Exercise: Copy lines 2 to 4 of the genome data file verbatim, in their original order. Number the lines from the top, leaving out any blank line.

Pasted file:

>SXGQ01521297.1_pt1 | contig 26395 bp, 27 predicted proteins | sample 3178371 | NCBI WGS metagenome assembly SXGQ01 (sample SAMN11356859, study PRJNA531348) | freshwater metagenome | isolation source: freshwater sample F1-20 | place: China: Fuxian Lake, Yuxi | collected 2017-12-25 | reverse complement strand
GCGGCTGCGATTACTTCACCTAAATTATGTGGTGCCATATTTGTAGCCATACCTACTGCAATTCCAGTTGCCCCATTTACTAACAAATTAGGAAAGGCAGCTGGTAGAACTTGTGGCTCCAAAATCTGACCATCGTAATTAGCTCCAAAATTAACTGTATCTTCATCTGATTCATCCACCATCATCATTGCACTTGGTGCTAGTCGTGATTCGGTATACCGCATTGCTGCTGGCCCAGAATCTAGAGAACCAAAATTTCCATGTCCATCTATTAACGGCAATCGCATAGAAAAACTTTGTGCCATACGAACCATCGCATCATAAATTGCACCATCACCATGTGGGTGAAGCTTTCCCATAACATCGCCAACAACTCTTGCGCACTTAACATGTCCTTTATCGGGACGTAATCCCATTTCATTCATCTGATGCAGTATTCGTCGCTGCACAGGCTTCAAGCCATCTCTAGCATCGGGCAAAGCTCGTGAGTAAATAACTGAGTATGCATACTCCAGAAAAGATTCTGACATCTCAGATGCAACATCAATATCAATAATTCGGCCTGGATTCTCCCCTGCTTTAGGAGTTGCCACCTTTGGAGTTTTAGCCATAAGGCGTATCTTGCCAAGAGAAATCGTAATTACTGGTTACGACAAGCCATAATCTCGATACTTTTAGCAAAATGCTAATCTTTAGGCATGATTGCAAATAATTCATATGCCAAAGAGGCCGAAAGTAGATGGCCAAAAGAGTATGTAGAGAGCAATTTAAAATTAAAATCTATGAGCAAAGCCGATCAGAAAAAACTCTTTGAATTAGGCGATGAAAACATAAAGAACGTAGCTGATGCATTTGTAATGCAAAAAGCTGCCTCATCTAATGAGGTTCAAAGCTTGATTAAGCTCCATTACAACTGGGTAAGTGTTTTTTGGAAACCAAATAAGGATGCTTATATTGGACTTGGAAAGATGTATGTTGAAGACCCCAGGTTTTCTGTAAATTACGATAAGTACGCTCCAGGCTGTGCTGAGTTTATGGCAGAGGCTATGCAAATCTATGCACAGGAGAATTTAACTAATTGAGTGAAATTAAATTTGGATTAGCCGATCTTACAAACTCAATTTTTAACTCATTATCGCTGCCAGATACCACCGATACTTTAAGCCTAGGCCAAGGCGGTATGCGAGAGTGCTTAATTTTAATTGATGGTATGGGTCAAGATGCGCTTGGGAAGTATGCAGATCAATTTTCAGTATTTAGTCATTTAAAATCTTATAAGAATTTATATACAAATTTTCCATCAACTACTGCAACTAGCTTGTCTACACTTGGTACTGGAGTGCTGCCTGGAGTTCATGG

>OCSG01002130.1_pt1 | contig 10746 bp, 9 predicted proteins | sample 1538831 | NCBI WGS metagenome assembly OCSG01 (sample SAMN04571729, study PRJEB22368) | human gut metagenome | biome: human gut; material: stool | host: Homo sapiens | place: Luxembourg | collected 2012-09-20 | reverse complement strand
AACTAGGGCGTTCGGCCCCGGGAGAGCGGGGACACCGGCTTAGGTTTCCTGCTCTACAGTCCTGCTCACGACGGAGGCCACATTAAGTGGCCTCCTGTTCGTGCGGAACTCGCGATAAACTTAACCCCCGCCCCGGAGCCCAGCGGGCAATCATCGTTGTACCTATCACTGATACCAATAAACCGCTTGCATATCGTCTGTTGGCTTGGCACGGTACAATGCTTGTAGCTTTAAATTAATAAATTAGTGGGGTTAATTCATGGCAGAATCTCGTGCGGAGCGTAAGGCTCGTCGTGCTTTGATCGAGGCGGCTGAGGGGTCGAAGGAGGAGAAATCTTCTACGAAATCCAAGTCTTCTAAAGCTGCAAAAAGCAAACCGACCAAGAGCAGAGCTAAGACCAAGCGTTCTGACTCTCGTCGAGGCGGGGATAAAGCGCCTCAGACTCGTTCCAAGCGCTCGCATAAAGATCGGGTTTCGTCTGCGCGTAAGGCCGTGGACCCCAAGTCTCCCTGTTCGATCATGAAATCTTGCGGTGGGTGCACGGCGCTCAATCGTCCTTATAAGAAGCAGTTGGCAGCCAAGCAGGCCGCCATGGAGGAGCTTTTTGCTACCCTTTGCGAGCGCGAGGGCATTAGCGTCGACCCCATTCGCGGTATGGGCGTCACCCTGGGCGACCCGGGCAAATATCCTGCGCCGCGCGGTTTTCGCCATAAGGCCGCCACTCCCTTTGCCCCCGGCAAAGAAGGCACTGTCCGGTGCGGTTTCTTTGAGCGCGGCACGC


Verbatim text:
GCGGCTGCGATTACTTCACCTAAATTATGTGGTGCCATATTTGTAGCCATACCTACTGCAATTCCAGTTGCCCCATTTACTAACAAATTAGGAAAGGCAGCTGGTAGAACTTGTGGCTCCAAAATCTGACCATCGTAATTAGCTCCAAAATTAACTGTATCTTCATCTGATTCATCCACCATCATCATTGCACTTGGTGCTAGTCGTGATTCGGTATACCGCATTGCTGCTGGCCCAGAATCTAGAGAACCAAAATTTCCATGTCCATCTATTAACGGCAATCGCATAGAAAAACTTTGTGCCATACGAACCATCGCATCATAAATTGCACCATCACCATGTGGGTGAAGCTTTCCCATAACATCGCCAACAACTCTTGCGCACTTAACATGTCCTTTATCGGGACGTAATCCCATTTCATTCATCTGATGCAGTATTCGTCGCTGCACAGGCTTCAAGCCATCTCTAGCATCGGGCAAAGCTCGTGAGTAAATAACTGAGTATGCATACTCCAGAAAAGATTCTGACATCTCAGATGCAACATCAATATCAATAATTCGGCCTGGATTCTCCCCTGCTTTAGGAGTTGCCACCTTTGGAGTTTTAGCCATAAGGCGTATCTTGCCAAGAGAAATCGTAATTACTGGTTACGACAAGCCATAATCTCGATACTTTTAGCAAAATGCTAATCTTTAGGCATGATTGCAAATAATTCATATGCCAAAGAGGCCGAAAGTAGATGGCCAAAAGAGTATGTAGAGAGCAATTTAAAATTAAAATCTATGAGCAAAGCCGATCAGAAAAAACTCTTTGAATTAGGCGATGAAAACATAAAGAACGTAGCTGATGCATTTGTAATGCAAAAAGCTGCCTCATCTAATGAGGTTCAAAGCTTGATTAAGCTCCATTACAACTGGGTAAGTGTTTTTTGGAAACCAAATAAGGATGCTTATATTGGACTTGGAAAGATGTATGTTGAAGACCCCAGGTTTTCTGTAAATTACGATAAGTACGCTCCAGGCTGTGCTGAGTTTATGGCAGAGGCTATGCAAATCTATGCACAGGAGAATTTAACTAATTGAGTGAAATTAAATTTGGATTAGCCGATCTTACAAACTCAATTTTTAACTCATTATCGCTGCCAGATACCACCGATACTTTAAGCCTAGGCCAAGGCGGTATGCGAGAGTGCTTAATTTTAATTGATGGTATGGGTCAAGATGCGCTTGGGAAGTATGCAGATCAATTTTCAGTATTTAGTCATTTAAAATCTTATAAGAATTTATATACAAATTTTCCATCAACTACTGCAACTAGCTTGTCTACACTTGGTACTGGAGTGCTGCCTGGAGTTCATGG

>OCSG01002130.1_pt1 | contig 10746 bp, 9 predicted proteins | sample 1538831 | NCBI WGS metagenome assembly OCSG01 (sample SAMN04571729, study PRJEB22368) | human gut metagenome | biome: human gut; material: stool | host: Homo sapiens | place: Luxembourg | collected 2012-09-20 | reverse complement strand
AACTAGGGCGTTCGGCCCCGGGAGAGCGGGGACACCGGCTTAGGTTTCCTGCTCTACAGTCCTGCTCACGACGGAGGCCACATTAAGTGGCCTCCTGTTCGTGCGGAACTCGCGATAAACTTAACCCCCGCCCCGGAGCCCAGCGGGCAATCATCGTTGTACCTATCACTGATACCAATAAACCGCTTGCATATCGTCTGTTGGCTTGGCACGGTACAATGCTTGTAGCTTTAAATTAATAAATTAGTGGGGTTAATTCATGGCAGAATCTCGTGCGGAGCGTAAGGCTCGTCGTGCTTTGATCGAGGCGGCTGAGGGGTCGAAGGAGGAGAAATCTTCTACGAAATCCAAGTCTTCTAAAGCTGCAAAAAGCAAACCGACCAAGAGCAGAGCTAAGACCAAGCGTTCTGACTCTCGTCGAGGCGGGGATAAAGCGCCTCAGACTCGTTCCAAGCGCTCGCATAAAGATCGGGTTTCGTCTGCGCGTAAGGCCGTGGACCCCAAGTCTCCCTGTTCGATCATGAAATCTTGCGGTGGGTGCACGGCGCTCAATCGTCCTTATAAGAAGCAGTTGGCAGCCAAGCAGGCCGCCATGGAGGAGCTTTTTGCTACCCTTTGCGAGCGCGAGGGCATTAGCGTCGACCCCATTCGCGGTATGGGCGTCACCCTGGGCGACCCGGGCAAATATCCTGCGCCGCGCGGTTTTCGCCATAAGGCCGCCACTCCCTTTGCCCCCGGCAAAGAAGGCACTGTCCGGTGCGGTTTCTTTGAGCGCGGCACGC